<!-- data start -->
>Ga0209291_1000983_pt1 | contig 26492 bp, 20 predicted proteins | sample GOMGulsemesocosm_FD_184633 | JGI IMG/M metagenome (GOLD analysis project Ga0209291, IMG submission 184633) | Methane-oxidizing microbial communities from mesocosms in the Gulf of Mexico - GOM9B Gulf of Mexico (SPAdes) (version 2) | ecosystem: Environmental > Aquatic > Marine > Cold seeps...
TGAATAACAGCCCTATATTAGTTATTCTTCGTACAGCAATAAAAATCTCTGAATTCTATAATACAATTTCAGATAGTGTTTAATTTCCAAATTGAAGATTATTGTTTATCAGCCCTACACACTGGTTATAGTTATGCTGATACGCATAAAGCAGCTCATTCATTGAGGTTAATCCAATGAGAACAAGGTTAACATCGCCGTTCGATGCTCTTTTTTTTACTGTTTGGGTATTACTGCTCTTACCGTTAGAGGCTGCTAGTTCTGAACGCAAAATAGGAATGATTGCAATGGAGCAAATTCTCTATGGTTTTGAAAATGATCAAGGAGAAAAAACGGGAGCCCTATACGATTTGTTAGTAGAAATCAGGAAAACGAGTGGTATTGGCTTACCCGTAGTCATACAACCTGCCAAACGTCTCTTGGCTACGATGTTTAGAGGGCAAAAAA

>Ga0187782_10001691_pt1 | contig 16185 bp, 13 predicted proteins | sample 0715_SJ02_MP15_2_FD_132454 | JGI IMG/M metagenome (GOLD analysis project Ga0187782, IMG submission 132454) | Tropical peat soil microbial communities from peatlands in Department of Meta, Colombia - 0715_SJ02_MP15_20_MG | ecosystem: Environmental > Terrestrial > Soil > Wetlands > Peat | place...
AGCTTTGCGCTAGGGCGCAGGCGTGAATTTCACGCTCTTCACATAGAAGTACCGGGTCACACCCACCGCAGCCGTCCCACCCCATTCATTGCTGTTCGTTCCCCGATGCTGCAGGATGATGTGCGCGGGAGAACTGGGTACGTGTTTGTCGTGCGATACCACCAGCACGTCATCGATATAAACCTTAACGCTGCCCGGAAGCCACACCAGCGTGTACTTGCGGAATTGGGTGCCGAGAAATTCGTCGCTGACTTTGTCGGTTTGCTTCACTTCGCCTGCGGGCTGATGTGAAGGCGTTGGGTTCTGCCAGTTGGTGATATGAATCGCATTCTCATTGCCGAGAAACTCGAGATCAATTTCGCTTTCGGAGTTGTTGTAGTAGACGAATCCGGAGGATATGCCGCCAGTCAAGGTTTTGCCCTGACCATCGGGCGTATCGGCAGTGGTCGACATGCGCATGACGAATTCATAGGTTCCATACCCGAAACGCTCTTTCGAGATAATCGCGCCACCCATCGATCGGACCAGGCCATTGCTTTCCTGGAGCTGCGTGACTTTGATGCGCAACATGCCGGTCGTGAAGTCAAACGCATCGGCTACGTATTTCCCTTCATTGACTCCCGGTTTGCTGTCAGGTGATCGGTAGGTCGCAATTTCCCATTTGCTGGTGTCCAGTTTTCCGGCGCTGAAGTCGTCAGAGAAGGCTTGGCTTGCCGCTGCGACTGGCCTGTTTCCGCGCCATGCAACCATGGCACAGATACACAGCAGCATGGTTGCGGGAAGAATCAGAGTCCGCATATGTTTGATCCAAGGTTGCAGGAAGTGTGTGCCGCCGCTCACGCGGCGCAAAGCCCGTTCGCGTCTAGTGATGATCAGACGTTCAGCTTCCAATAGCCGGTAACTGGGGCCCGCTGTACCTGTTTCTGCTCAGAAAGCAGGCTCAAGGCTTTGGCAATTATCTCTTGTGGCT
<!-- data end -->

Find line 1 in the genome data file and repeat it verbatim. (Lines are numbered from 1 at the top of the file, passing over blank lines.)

>Ga0209291_1000983_pt1 | contig 26492 bp, 20 predicted proteins | sample GOMGulsemesocosm_FD_184633 | JGI IMG/M metagenome (GOLD analysis project Ga0209291, IMG submission 184633) | Methane-oxidizing microbial communities from mesocosms in the Gulf of Mexico - GOM9B Gulf of Mexico (SPAdes) (version 2) | ecosystem: Environmental > Aquatic > Marine > Cold seeps...